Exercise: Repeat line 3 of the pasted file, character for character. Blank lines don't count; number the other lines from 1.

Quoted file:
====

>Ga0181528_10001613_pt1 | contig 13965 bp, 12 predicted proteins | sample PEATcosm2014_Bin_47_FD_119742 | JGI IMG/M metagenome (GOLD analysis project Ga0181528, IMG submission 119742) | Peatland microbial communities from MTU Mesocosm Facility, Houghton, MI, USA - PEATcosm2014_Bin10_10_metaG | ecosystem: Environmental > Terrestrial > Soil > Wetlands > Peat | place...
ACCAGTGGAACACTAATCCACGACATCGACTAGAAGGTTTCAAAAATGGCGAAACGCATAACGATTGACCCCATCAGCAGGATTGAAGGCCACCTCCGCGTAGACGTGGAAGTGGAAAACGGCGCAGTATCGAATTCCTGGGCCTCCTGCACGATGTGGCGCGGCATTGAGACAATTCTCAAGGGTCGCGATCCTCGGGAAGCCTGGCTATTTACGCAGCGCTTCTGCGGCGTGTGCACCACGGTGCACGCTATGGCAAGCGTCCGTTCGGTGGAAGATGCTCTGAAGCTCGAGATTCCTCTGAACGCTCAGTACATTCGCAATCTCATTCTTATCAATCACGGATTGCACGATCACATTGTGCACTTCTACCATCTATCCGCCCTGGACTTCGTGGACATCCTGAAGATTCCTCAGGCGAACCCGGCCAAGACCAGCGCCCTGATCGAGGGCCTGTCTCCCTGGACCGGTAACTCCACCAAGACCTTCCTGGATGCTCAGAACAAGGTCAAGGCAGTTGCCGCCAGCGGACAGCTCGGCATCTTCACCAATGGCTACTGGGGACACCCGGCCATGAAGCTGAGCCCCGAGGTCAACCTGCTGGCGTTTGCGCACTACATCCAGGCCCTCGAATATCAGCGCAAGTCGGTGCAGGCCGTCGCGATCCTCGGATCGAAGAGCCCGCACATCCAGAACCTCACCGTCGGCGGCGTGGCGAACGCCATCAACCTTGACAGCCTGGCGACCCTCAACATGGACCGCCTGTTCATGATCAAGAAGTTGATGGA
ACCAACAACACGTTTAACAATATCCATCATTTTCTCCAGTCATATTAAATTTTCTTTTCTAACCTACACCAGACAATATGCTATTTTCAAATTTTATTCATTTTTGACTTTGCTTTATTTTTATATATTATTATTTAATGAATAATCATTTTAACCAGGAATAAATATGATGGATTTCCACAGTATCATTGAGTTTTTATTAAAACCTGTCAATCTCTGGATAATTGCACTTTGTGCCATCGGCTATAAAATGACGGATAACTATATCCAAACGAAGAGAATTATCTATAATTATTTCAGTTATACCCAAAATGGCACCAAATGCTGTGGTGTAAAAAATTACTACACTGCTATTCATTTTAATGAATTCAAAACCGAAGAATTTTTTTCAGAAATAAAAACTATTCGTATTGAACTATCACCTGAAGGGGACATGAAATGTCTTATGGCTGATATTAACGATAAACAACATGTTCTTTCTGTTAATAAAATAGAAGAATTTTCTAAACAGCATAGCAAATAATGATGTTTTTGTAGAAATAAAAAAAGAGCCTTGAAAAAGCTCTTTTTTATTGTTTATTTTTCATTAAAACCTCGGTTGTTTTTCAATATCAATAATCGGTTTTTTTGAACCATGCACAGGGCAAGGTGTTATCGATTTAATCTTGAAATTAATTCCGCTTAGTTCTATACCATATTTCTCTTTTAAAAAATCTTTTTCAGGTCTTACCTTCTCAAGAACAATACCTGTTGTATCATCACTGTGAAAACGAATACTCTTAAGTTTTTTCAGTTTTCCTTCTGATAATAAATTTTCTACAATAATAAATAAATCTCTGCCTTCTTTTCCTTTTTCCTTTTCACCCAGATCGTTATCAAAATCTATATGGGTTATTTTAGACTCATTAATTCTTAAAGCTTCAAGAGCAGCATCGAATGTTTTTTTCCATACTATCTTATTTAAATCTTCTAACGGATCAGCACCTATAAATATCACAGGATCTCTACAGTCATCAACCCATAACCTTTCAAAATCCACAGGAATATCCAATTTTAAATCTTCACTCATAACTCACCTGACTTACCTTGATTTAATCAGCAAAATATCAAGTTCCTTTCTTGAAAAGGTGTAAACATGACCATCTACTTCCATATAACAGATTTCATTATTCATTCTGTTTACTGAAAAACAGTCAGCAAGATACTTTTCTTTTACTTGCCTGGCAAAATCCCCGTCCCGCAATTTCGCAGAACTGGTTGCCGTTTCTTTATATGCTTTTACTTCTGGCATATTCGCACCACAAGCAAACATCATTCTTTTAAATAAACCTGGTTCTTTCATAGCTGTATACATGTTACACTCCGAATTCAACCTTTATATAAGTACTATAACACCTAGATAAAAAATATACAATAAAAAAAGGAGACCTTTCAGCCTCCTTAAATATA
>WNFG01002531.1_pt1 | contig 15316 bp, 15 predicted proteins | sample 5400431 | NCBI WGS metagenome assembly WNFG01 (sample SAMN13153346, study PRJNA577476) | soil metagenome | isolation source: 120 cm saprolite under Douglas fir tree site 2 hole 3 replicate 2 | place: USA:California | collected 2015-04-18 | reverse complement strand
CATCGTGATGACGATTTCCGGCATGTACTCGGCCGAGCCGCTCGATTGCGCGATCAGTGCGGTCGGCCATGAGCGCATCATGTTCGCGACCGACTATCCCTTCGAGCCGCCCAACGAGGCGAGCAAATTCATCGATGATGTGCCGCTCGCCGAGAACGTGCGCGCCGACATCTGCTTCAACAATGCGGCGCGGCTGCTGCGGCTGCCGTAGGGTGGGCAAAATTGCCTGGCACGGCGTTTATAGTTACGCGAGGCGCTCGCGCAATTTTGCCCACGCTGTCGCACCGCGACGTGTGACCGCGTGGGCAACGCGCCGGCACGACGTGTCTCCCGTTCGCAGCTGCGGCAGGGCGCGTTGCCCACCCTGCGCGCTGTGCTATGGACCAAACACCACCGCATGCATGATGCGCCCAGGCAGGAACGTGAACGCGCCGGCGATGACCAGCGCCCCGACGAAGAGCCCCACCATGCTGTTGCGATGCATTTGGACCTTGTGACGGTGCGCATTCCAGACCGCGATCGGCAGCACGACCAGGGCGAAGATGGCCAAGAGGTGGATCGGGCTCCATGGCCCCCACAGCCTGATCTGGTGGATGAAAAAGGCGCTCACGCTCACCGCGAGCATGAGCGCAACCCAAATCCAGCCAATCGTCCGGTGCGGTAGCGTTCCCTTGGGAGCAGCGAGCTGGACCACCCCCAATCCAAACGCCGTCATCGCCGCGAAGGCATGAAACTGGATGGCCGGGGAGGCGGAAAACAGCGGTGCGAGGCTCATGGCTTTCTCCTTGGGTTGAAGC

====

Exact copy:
ACCAACAACACGTTTAACAATATCCATCATTTTCTCCAGTCATATTAAATTTTCTTTTCTAACCTACACCAGACAATATGCTATTTTCAAATTTTATTCATTTTTGACTTTGCTTTATTTTTATATATTATTATTTAATGAATAATCATTTTAACCAGGAATAAATATGATGGATTTCCACAGTATCATTGAGTTTTTATTAAAACCTGTCAATCTCTGGATAATTGCACTTTGTGCCATCGGCTATAAAATGACGGATAACTATATCCAAACGAAGAGAATTATCTATAATTATTTCAGTTATACCCAAAATGGCACCAAATGCTGTGGTGTAAAAAATTACTACACTGCTATTCATTTTAATGAATTCAAAACCGAAGAATTTTTTTCAGAAATAAAAACTATTCGTATTGAACTATCACCTGAAGGGGACATGAAATGTCTTATGGCTGATATTAACGATAAACAACATGTTCTTTCTGTTAATAAAATAGAAGAATTTTCTAAACAGCATAGCAAATAATGATGTTTTTGTAGAAATAAAAAAAGAGCCTTGAAAAAGCTCTTTTTTATTGTTTATTTTTCATTAAAACCTCGGTTGTTTTTCAATATCAATAATCGGTTTTTTTGAACCATGCACAGGGCAAGGTGTTATCGATTTAATCTTGAAATTAATTCCGCTTAGTTCTATACCATATTTCTCTTTTAAAAAATCTTTTTCAGGTCTTACCTTCTCAAGAACAATACCTGTTGTATCATCACTGTGAAAACGAATACTCTTAAGTTTTTTCAGTTTTCCTTCTGATAATAAATTTTCTACAATAATAAATAAATCTCTGCCTTCTTTTCCTTTTTCCTTTTCACCCAGATCGTTATCAAAATCTATATGGGTTATTTTAGACTCATTAATTCTTAAAGCTTCAAGAGCAGCATCGAATGTTTTTTTCCATACTATCTTATTTAAATCTTCTAACGGATCAGCACCTATAAATATCACAGGATCTCTACAGTCATCAACCCATAACCTTTCAAAATCCACAGGAATATCCAATTTTAAATCTTCACTCATAACTCACCTGACTTACCTTGATTTAATCAGCAAAATATCAAGTTCCTTTCTTGAAAAGGTGTAAACATGACCATCTACTTCCATATAACAGATTTCATTATTCATTCTGTTTACTGAAAAACAGTCAGCAAGATACTTTTCTTTTACTTGCCTGGCAAAATCCCCGTCCCGCAATTTCGCAGAACTGGTTGCCGTTTCTTTATATGCTTTTACTTCTGGCATATTCGCACCACAAGCAAACATCATTCTTTTAAATAAACCTGGTTCTTTCATAGCTGTATACATGTTACACTCCGAATTCAACCTTTATATAAGTACTATAACACCTAGATAAAAAATATACAATAAAAAAAGGAGACCTTTCAGCCTCCTTAAATATA